I think that’s why Starlight’s big scenes – where she tells off The Deep during her first mission, and beats up some potential rapists later on – land a bit flat during “Cherry.” It feels like The Boys trying to play both sides of the argument, like the mere existence of Starlight and her resilience in the face of a sexual assault, gives them license for the shitty sensibilities it expresses in nearly every other scene of the episode.
Seeing Starlight take back some of her agency from The Deep is, as one might expect, an empowering moment: but these moments are presented in isolation from everything else in “Cherry,” and never feel like they’re doing anything but the bare minimum to justify the presence of this particular piece of source material. It ends up feeling thin, and disingenuous, eventually devolving into Starlight being shamed by her employers for creating a PR nightmare for Vought, when a video of her beating up rapists hits the internet.
The conflict it introduces is interesting: once superheroes have been privatized, who can superheroes actually save? The politicization of super powers comes with a unique set of caveats and drawbacks: one can justify the death of civilians as a byproduct of saving the world, but their deployment as fascistic tools of corporations and governments is an entirely different issue (and one seminal to comic books, like Superman’s role in the US government during Frank Miller’s The Dark Knight Returns).
But The Boys is less interested in that, then exploring the limits (or lack thereof) of its analogous heroes, which we see with Homelander’s chillingly casual reflections on his career. Once a beacon of greatness, Homelander clearly recognizes what a hypocrisy he’s become – and doesn’t fucking care one bit, The Boys equally villainizing and reveling in his behavior during “Cherry.” Because The Boys refuses to work in any shades of subtlety, Homelander vacillates between being awesome and awful, with nothing to anchor his characterization to anything in particular.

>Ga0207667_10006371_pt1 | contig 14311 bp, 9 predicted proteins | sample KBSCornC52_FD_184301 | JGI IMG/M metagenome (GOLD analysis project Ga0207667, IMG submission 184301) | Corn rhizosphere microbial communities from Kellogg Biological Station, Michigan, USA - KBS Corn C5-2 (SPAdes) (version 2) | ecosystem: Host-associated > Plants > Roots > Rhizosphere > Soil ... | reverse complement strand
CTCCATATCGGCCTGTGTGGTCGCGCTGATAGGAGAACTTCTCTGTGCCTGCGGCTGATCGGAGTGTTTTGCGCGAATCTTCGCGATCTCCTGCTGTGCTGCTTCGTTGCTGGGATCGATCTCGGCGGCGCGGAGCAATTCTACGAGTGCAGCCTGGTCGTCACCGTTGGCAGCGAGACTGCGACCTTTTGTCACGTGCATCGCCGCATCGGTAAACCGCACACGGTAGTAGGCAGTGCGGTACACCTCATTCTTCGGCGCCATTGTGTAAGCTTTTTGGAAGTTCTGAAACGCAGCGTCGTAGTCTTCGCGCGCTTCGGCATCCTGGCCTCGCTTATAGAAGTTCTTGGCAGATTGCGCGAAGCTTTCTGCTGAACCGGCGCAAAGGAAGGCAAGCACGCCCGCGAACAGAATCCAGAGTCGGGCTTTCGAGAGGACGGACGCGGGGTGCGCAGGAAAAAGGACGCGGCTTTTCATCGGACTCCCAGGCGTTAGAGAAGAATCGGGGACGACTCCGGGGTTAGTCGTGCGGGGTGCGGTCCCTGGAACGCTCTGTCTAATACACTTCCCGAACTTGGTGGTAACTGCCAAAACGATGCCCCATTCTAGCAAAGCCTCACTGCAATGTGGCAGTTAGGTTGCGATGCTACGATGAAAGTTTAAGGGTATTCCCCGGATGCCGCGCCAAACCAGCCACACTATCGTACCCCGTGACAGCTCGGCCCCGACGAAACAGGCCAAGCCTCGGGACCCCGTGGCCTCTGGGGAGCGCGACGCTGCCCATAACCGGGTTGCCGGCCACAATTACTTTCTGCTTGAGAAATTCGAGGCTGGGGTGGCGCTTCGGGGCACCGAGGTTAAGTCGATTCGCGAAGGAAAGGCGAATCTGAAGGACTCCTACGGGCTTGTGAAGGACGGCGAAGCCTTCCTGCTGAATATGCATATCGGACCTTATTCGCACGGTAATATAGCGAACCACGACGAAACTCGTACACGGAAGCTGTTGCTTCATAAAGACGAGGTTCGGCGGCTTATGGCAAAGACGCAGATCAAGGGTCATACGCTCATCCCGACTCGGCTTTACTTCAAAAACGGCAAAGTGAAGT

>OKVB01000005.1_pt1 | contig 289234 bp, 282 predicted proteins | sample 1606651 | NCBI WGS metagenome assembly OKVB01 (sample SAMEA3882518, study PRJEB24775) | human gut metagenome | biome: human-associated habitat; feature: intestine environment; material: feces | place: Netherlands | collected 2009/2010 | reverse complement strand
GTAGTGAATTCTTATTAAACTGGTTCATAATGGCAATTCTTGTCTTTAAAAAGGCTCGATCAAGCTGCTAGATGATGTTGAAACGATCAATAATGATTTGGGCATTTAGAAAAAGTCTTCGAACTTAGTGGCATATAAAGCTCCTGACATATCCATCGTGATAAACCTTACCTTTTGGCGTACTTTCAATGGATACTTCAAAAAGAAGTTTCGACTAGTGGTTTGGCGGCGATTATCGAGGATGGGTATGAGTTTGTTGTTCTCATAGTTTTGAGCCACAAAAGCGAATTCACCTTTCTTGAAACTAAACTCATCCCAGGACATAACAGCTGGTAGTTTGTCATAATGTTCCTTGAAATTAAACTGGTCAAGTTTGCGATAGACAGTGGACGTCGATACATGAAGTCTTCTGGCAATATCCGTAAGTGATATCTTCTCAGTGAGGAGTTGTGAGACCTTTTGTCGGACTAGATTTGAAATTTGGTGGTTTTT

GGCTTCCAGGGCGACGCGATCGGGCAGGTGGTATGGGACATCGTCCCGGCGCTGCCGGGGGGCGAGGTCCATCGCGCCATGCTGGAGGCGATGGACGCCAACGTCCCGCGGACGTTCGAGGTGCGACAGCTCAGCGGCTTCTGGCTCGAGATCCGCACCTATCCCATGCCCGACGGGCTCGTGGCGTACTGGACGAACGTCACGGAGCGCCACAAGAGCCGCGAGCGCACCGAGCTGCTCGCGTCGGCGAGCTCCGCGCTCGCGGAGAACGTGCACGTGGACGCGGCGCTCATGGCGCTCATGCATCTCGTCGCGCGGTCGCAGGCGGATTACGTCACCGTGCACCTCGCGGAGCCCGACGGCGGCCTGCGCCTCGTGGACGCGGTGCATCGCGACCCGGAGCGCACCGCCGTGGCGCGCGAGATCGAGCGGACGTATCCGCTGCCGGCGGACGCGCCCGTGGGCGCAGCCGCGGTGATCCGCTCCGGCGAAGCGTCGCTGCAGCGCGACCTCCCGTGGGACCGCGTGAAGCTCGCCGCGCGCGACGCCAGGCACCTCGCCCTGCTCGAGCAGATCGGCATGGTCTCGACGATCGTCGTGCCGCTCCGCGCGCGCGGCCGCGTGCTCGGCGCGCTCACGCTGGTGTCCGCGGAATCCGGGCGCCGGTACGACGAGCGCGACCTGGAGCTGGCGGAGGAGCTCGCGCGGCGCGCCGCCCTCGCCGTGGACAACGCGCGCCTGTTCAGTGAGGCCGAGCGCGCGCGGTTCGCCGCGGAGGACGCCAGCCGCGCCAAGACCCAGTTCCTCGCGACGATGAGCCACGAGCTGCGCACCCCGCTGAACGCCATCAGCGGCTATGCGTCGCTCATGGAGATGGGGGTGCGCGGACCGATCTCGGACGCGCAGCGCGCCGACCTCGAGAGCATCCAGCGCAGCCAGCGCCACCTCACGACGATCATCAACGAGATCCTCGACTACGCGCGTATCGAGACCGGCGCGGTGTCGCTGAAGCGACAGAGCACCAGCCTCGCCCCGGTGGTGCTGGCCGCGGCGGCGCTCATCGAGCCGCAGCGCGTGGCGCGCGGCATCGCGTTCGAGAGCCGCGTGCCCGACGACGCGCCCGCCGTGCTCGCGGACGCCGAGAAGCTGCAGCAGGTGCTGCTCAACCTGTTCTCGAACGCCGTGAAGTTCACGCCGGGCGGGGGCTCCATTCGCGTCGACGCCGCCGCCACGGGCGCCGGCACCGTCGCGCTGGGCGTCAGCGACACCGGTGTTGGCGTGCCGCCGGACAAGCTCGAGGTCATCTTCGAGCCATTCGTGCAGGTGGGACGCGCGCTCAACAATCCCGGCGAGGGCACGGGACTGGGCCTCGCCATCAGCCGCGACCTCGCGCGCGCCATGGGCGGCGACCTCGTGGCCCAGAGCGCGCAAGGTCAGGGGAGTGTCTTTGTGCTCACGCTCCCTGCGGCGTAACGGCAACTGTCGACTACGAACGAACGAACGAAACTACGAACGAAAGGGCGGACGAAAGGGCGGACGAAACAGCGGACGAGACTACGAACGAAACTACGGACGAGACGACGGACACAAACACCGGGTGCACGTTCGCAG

It’s unfortunate the more interesting beats of “Cherry” are obfuscated under a supremely juvenile sense humor, because there are so many interesting discussions opened up by the premises of its main plots. However, as the episode slowly devolves into a series of “haha, anal sex is gross!” jokes, it quickly loses the thread on its engaging premises, ultimately reinforcing the most disappointing aspects of the series premiere.
- Starlight and Homelander have a brief exchange about identity that’s rather interesting: Starlight still maintains a secret identity (though the internet just ruined that), while Homelander says he “gave that up” a long time ago. It’s a quietly sad moment, one that gives Homelander a bit of texture the rest of the episode sorely lacks.
- It’s hard to get a read on Frenchie, Butcher’s former colleague/current debtor, a guy who likes to make bullets while taking psychadelics? Tomer Capon’s bringing some serious energy to the performance, but it’s hard to put a thumb on what Frenchie’s about, beyond the obvious sadism.
- I’m so happy Colby Minifie is on The Boys, but her character’s been an annoying faucet of plot-related bullet points so far, which makes her character extremely grating in these early episodes – especially when she tells Starlight to say “this is lit” for an Instagram photo.
- There’s a great scene with Translucent and Hughie, where we can really get a feel for how invincible The Seven feel they are. Then tells Hughie “You’re not the hero of this story,” and we all know how that goes for characters who utter that line.
- Billy Butcher once waterboarded someone 183 times; I certainly can believe he’s CIA after hearing that tidbit.
- there’s a wonderfully awkward scene where A Train, filling in for the missing Translucent, has to participate in a live social media video visiting a child with cancer in the hospital. It’s uncomfortable, artificial, and the kind of cringe-y humor The Boys could lean into more, instead of everything being a joke about buttholes.
- Great shot of Black Noir drinking soda through a straw, then being ignored when trying to grab appetizers off a waiter’s tray.